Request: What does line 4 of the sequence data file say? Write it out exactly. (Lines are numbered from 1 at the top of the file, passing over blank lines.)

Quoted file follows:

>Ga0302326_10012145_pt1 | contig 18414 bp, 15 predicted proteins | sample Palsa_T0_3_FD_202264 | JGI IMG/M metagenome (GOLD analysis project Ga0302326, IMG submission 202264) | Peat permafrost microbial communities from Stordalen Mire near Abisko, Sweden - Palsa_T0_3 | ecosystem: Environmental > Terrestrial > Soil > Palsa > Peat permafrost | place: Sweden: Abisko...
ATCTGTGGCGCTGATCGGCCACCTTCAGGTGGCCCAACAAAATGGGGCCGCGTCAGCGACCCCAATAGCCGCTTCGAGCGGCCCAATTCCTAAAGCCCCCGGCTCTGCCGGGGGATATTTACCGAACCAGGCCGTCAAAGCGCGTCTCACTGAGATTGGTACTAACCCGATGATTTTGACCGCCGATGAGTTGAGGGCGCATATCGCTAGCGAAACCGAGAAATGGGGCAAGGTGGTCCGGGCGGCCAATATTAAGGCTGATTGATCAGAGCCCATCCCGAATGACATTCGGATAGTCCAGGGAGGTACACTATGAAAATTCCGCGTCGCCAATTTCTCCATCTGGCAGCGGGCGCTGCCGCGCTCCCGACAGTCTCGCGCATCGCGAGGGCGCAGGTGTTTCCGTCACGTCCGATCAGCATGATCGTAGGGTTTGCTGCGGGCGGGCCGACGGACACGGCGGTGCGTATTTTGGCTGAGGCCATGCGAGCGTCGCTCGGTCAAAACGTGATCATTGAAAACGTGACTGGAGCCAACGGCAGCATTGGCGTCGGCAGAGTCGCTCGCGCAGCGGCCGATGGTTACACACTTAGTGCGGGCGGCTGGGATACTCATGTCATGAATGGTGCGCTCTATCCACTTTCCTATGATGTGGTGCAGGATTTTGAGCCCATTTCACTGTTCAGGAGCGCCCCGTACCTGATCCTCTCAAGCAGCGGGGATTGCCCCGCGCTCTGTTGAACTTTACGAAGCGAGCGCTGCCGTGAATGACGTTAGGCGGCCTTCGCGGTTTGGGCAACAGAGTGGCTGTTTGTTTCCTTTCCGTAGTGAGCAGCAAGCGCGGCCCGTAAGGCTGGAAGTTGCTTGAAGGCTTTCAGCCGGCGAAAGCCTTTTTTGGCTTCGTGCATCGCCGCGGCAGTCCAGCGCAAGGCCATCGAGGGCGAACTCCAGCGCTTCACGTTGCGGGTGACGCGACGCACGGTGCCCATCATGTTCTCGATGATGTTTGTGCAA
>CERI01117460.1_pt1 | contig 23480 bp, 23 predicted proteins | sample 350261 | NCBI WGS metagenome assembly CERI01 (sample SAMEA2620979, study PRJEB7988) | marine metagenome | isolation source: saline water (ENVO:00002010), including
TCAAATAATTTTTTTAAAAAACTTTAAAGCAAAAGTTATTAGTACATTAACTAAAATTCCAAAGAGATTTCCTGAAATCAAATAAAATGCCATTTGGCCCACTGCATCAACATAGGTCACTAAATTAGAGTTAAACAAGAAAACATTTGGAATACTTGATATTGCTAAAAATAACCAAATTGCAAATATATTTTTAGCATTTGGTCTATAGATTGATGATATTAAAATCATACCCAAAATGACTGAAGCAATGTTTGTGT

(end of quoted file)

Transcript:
TCAAATAATTTTTTTAAAAAACTTTAAAGCAAAAGTTATTAGTACATTAACTAAAATTCCAAAGAGATTTCCTGAAATCAAATAAAATGCCATTTGGCCCACTGCATCAACATAGGTCACTAAATTAGAGTTAAACAAGAAAACATTTGGAATACTTGATATTGCTAAAAATAACCAAATTGCAAATATATTTTTAGCATTTGGTCTATAGATTGATGATATTAAAATCATACCCAAAATGACTGAAGCAATGTTTGTGT